“In the post-Cold War period, Japan has been continually buffeted by the winds of market fundamentalism in a U.S.-led movement that is more usually called globalization. In the fundamentalist pursuit of capitalism, people are treated not as an end but as a means. Consequently, human dignity is lost.”That was the opening paragraph of a New York Times op-ed article written by Yukio Hatoyama, leader of the Democratic Party of Japan, published under the title “A New Path for Japan” on August 27.
Three days later Hatoyama’s Democratic Party won a landslide electoral victory that will make him Japan’s prime minister on September 16.
Hatoyama’s campaign centered on a return to “the idea of fraternity.” In the Times article he described fraternity in terms that led the blog of Public Citizens' Global Trade Watch to headline his victory as one in which “Fair traders Sweep Japanese Elections.”
Globalization “has progressed without any regard for non-economic values, or for environmental issues or problems of resource restriction,” Hatoyama wrote, and added:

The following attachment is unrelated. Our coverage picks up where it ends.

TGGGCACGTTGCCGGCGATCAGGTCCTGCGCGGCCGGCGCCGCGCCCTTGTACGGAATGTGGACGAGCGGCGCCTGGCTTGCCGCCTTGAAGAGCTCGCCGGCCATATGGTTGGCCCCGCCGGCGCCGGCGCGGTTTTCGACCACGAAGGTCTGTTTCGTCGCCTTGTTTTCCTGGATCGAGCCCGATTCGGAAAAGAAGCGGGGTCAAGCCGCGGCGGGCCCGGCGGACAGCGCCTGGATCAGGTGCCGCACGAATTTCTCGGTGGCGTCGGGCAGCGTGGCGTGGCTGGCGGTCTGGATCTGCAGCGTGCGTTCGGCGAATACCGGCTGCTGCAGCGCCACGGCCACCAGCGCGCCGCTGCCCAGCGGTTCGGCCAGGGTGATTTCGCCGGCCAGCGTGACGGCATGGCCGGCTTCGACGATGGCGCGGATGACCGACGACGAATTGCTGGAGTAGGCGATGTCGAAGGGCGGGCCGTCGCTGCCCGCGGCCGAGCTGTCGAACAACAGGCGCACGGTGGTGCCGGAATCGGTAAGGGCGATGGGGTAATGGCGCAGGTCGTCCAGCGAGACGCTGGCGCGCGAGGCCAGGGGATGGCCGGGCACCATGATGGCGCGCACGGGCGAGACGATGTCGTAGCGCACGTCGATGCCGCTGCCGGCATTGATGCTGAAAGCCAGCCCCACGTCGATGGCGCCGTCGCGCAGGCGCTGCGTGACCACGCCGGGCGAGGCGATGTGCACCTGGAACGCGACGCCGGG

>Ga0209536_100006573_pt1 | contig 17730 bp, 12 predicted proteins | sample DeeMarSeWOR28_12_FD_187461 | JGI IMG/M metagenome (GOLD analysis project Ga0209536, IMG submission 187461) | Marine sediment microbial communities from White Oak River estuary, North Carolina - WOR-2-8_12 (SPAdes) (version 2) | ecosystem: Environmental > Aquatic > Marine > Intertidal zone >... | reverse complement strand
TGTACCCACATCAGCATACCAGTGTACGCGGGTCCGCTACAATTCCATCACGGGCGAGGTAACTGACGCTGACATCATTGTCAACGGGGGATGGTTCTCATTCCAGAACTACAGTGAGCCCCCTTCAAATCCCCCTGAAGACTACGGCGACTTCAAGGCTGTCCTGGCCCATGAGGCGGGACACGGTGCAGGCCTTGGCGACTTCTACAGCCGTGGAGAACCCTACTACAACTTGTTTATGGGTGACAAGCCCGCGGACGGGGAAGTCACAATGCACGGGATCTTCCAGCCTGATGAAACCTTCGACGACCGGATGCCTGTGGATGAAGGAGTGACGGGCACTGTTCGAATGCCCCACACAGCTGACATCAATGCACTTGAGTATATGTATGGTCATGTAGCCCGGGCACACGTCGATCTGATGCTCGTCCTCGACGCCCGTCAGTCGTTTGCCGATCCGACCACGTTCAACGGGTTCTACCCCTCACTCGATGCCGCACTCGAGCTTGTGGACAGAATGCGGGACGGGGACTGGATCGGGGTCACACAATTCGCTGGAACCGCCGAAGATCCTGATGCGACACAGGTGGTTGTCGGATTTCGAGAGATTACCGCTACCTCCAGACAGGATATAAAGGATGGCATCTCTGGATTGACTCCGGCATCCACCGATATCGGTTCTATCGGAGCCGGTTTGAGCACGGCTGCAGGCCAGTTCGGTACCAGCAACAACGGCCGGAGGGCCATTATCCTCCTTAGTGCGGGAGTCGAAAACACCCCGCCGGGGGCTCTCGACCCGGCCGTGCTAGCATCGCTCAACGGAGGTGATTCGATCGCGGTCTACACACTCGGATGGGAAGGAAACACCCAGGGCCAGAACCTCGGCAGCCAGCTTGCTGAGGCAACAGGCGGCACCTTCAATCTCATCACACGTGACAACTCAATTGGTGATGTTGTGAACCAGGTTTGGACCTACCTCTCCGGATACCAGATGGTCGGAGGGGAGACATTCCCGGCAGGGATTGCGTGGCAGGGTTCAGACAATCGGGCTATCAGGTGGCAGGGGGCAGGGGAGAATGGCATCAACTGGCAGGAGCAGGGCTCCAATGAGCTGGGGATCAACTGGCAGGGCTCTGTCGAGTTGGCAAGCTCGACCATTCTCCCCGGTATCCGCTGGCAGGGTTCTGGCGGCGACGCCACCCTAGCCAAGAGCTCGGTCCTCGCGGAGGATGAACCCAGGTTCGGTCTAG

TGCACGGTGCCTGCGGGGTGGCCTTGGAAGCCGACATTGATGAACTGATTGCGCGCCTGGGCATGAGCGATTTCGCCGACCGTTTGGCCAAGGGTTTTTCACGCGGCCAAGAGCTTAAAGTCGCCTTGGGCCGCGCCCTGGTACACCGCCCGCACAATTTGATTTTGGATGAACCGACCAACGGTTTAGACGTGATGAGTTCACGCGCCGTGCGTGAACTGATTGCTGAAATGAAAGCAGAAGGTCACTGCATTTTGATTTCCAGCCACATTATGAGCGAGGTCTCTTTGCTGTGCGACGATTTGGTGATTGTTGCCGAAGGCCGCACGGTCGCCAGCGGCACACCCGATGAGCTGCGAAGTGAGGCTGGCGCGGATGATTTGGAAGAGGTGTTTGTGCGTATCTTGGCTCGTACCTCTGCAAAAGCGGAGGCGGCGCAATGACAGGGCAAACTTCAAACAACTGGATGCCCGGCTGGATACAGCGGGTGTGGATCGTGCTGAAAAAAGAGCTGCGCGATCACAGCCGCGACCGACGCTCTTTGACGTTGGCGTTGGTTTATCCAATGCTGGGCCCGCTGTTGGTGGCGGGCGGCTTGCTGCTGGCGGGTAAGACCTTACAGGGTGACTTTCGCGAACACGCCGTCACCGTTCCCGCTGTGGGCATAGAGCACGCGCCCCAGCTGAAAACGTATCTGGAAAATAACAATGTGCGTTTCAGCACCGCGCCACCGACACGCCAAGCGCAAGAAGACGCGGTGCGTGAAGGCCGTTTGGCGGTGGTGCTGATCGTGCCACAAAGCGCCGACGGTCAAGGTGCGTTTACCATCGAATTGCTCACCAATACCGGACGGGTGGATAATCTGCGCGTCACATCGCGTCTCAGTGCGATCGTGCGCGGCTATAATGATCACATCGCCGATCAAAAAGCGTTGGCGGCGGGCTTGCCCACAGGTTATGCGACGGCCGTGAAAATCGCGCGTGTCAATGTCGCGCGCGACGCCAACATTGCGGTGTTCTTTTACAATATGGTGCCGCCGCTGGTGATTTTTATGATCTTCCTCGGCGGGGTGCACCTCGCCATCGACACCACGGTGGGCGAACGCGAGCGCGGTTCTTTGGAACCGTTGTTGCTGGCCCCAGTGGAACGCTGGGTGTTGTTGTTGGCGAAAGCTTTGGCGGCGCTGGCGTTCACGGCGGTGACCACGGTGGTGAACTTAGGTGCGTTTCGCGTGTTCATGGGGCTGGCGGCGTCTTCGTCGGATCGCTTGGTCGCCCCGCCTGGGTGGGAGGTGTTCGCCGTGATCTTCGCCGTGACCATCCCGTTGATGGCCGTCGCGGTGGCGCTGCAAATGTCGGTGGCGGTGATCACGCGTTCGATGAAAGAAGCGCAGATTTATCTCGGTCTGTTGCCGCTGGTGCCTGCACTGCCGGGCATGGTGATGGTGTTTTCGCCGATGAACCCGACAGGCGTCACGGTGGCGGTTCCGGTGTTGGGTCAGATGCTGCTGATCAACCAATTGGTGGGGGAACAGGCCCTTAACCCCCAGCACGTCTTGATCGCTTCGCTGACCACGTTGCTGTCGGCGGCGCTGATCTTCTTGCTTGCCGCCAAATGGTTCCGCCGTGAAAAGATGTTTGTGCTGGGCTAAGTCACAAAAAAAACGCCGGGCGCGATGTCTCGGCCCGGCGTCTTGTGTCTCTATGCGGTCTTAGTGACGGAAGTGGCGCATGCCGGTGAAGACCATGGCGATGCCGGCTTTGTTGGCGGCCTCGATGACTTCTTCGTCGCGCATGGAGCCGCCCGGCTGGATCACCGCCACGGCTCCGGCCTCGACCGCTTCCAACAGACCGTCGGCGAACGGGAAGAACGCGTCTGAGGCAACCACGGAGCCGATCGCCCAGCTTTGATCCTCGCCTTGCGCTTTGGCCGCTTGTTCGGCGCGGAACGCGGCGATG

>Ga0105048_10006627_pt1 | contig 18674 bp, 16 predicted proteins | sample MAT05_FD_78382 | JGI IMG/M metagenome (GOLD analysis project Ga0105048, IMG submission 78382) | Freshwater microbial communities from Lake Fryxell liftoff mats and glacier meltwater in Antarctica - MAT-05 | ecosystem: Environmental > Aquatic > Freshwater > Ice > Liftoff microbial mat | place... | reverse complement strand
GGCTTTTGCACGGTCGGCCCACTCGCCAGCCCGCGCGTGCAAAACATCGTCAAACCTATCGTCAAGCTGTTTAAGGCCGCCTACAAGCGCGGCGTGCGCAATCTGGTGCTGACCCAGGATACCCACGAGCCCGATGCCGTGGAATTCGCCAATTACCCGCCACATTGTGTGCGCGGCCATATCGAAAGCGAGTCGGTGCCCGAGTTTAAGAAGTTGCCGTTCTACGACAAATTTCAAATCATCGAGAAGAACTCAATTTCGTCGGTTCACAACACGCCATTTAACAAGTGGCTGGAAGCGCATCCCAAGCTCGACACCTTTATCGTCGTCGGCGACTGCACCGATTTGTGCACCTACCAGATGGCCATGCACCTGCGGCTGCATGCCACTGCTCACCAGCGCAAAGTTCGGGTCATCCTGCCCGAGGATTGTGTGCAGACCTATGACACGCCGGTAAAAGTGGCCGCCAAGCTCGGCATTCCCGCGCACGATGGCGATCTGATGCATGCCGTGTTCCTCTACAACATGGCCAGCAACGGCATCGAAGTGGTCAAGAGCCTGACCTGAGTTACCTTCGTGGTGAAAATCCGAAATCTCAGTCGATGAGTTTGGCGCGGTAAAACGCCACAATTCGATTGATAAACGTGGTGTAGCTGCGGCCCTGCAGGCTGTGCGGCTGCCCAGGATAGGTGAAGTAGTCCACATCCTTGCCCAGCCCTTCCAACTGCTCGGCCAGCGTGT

“Under the principle of fraternity, we would not implement policies that leave areas relating to human lives and safety – such as agriculture, the environment, and medicine – to the mercy of globalism.The Times op-ed was an edited excerpt from a much longer article in the September issue of the monthly Japanese journal article Voice. The on-line Wall Street Journal ran Hatoyama’s complete article on September 3 under the title “My Political Philosophy.”
“Our responsibility as politicians is to refocus our attention on those non-economic values that have been thrown aside by the march of globalism. We must work on policies that regenerate the ties that bring people together, that take greater account of nature and the environment, that rebuild welfare and medical systems, that provide better education and child-rearing support, and that address wealth disparities.”
The full article has a conclusion not included in the Times excerpt:
“We are currently standing at a turning point in global history, and therefore our resolve and vision are being tested, not only in terms of how we try to formulate policies to stimulate the domestic economy, but also in terms of how we try to build a new global and political order.”